Out on the hot, dry plains
605km Davis to Lakeview
It’s a hot, hot day when we set out from Davis. It doesn’t matter that we rise at 5:30am and start out an hour later. Already we can feel the strength of the sun rising to the east and our water bottles, which we froze in Dave and September’s freezer the night before, are totally melted just a few miles down the road. So much for our hopes of icy water until at least mid-morning.
The weather forecast is for temperatures around 100F and by the time we reach Knights Landing, a little crossroads village in the middle of nowhere around 9:30am, we can’t imagine how it can get much hotter. We park our bikes in the shade of a small corner shop and go inside to buy something for lunch. The first thing that hits us is the overwhelming smell of grease. It’s an odor that will come back to us time and time again in small towns across California.
Somewhere among the stale french fries and burgers we do manage to find two sad little tomatoes and a large wedge of cheese for our lunch. It’s not ideal but it’ll do.
Now we are back on the roads of the Central Valley. The land is perfectly flat. You can see a turn in the road miles before you ever get to it and small settlements are marked on the horizon by clusters of trees. In between there’s little shade so when we get to Grimes we grab the chance to stop on the balcony of a Scout Lodge for our midday break. Most of these towns are filled with a few houses and a cluster of sad-looking abandoned buildings, some of them full of character in their own way like the Butte City Emporium. “Ducks Plucked Here” it says in large lettering on the side.
When we decide to start out again an hour or so later the heat is even more intense than before and although we only have 20km remaining to our campsite in a State Park, it nearly kills us. We feel as if we’ll die of heatstroke before we get there. We could make tea in our water bottles. And as if this weren’t enough, we pass an ammonia plant and a large cloud of gas hits us in the chest like a sledgehammer as we cycle by. It’s gut-wrenching stuff and when we finally reach Colusa we collapse under the canopy of the first supermarket we see and take a good half hour to recover.
The next day brings more of the same – heat and ammonia factories – but at least we don’t have as far to go and we’re very glad to reach the shaded balcony of Katie and Aren, two more kind WarmShowers hosts who are taking care of us in Chico. They lead us to their local swimming hole and normally the water would be too cold for us but it’s hot enough that we jump in straight away and it feels great. Later that night we hit their local ice cream spot and a double-scoop of homemade goodness goes a long way to restoring our energy and our morale.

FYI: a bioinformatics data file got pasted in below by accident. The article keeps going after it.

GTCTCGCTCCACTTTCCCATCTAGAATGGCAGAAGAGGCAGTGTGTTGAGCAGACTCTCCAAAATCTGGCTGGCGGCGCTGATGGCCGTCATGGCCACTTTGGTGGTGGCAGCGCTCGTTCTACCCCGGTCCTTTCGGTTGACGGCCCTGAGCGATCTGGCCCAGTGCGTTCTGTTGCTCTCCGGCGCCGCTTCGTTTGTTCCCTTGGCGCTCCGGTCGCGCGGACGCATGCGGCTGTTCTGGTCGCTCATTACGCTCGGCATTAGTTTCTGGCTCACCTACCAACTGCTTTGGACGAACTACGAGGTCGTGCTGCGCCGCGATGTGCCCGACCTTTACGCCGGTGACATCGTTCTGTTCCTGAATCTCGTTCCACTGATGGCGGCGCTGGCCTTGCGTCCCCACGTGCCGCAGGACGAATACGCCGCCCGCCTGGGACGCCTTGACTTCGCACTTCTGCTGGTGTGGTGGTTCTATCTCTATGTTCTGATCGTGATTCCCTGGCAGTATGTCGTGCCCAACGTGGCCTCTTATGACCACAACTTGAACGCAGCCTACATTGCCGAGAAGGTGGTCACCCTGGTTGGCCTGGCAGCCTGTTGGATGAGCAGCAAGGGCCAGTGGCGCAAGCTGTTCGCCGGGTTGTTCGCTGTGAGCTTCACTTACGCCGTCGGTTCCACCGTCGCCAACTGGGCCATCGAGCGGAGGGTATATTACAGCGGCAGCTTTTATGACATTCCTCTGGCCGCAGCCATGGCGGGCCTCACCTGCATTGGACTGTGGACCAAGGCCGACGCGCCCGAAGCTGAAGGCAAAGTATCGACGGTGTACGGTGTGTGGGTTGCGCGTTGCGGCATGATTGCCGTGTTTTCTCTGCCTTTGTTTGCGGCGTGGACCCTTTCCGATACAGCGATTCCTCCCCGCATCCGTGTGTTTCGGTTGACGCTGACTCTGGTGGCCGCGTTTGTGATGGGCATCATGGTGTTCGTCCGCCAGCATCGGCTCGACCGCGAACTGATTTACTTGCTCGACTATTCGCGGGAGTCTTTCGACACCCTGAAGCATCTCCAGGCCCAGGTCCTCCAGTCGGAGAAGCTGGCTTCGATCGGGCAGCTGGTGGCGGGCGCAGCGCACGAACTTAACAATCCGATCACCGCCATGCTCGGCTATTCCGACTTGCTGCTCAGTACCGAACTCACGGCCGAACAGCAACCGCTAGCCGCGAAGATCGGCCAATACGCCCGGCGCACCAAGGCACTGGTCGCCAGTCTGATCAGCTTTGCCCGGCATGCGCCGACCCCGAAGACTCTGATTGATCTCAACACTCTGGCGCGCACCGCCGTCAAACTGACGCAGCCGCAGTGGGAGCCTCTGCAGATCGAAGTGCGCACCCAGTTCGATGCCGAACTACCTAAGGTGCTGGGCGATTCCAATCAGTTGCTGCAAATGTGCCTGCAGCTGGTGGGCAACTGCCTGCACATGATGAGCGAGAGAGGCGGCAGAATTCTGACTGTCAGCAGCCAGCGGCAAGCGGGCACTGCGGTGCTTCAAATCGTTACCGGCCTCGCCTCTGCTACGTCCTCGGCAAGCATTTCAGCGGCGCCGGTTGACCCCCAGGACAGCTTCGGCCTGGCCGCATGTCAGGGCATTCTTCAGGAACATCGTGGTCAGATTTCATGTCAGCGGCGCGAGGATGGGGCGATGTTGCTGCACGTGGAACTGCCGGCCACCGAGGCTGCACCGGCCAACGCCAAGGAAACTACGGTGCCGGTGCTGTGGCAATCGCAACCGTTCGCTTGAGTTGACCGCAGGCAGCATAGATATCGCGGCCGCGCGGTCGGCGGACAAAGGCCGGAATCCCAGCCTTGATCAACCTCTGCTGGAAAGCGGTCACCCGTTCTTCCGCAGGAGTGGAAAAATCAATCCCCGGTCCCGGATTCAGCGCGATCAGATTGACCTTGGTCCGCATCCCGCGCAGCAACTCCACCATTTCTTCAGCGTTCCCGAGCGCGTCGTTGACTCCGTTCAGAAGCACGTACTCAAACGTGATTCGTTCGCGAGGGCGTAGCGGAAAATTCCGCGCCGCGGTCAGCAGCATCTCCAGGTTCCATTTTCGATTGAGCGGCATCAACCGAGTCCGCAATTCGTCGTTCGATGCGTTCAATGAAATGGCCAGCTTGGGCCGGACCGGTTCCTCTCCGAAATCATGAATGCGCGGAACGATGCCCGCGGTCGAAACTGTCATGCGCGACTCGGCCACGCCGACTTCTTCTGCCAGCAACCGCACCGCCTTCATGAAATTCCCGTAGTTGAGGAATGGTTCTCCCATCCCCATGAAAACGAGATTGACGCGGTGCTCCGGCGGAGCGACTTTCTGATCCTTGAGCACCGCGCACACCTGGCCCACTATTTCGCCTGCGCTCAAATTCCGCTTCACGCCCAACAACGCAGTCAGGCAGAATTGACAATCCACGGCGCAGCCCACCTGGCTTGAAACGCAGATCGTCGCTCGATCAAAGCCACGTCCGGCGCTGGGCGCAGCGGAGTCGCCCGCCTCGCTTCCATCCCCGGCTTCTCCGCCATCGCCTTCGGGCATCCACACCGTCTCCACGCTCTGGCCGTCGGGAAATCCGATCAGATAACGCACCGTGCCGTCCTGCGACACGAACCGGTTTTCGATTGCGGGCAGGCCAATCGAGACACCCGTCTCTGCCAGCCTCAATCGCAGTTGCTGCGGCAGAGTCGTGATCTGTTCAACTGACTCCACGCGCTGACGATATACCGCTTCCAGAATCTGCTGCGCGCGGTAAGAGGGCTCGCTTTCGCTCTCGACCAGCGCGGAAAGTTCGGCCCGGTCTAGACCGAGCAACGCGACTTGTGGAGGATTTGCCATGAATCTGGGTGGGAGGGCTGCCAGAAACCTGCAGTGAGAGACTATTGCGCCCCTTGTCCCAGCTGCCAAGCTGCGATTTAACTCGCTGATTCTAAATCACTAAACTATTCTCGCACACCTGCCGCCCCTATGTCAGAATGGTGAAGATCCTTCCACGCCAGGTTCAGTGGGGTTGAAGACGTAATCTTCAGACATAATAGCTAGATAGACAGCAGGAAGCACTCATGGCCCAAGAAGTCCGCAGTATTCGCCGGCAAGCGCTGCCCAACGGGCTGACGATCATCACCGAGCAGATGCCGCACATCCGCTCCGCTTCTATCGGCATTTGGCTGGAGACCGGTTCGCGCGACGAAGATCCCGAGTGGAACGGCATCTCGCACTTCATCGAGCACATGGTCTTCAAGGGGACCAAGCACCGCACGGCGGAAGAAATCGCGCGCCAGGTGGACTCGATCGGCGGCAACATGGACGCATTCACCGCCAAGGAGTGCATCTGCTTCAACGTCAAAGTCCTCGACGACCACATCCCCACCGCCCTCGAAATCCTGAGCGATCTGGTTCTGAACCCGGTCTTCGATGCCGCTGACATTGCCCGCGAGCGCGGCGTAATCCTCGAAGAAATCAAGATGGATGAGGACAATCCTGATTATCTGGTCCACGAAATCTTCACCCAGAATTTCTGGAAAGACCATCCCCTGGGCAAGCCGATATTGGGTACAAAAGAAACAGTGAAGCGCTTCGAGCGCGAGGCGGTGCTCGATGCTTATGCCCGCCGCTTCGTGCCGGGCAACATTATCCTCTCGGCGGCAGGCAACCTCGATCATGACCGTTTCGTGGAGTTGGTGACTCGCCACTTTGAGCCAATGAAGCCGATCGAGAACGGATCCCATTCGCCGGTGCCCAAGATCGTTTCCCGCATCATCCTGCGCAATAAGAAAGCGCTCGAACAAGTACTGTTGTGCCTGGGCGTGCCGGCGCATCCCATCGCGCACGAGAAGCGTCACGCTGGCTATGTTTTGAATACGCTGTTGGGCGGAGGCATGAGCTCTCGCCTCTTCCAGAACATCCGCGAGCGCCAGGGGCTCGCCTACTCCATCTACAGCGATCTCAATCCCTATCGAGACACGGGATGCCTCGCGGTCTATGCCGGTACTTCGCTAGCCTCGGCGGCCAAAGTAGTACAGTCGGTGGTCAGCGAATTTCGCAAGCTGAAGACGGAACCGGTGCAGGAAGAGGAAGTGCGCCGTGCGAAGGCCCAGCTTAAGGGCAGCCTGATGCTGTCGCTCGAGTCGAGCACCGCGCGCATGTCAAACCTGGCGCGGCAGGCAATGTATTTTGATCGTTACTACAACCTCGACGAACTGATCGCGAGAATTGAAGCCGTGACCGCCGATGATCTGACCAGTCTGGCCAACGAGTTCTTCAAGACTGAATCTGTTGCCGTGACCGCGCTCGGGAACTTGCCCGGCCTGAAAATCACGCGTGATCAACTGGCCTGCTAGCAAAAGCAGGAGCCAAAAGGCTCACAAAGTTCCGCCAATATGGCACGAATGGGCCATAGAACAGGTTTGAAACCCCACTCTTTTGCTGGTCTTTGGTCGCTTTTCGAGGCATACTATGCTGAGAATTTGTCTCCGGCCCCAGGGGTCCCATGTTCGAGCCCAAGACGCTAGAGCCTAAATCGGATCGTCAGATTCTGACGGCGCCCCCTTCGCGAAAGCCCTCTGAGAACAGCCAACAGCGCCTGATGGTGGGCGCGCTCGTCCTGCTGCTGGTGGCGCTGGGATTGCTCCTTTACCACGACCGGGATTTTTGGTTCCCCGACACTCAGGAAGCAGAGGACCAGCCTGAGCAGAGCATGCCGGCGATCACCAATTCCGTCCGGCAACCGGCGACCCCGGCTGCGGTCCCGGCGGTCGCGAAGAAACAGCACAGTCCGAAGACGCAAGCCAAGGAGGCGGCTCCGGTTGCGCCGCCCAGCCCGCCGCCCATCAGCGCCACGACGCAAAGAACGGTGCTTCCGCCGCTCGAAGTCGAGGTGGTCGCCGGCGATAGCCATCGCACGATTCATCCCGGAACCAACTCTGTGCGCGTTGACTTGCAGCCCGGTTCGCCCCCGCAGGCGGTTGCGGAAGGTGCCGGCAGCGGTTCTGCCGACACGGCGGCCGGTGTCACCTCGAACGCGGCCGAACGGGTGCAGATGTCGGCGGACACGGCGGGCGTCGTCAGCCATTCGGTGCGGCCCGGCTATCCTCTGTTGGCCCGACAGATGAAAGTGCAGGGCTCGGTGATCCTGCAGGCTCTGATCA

The next morning, Katie makes us delicious pancakes for breakfast and Aren leads us out of Chico. He’s into cycling in a big way. Mountain biking. Racing. Touring. This guy does it all but despite his obvious talent for the sport, he’s not too proud to take it slow with us as we work our way up the hills and towards the mountains. We really appreciate the kindness of both Aren and Katie, two more fine folks we’ve met on our big tour.
Now we are climbing steadily upwards and we stop for a break in Forest Ranch, the last village we’ll see for at least a day. We buy a couple apples and a cool drink in the shop and as we’re sitting under a tree outside, the woman working in the shop comes out and asks if we want an orange.
“I’ve got to rotate the stock,” she says. “I’ll throw them out otherwise.” The next thing we know we’re presented with a box full of fruit. Oranges. Apples. Melons. “Take what you want she says.” We just can’t believe they’re throwing out this perfectly good food. We fill our bags and feast on the fruit for the next 3 days. Their loss. Our gain. It makes us think we really should get into dumpster diving. If only you didn’t normally have to do it after dark, when we’re usually asleep!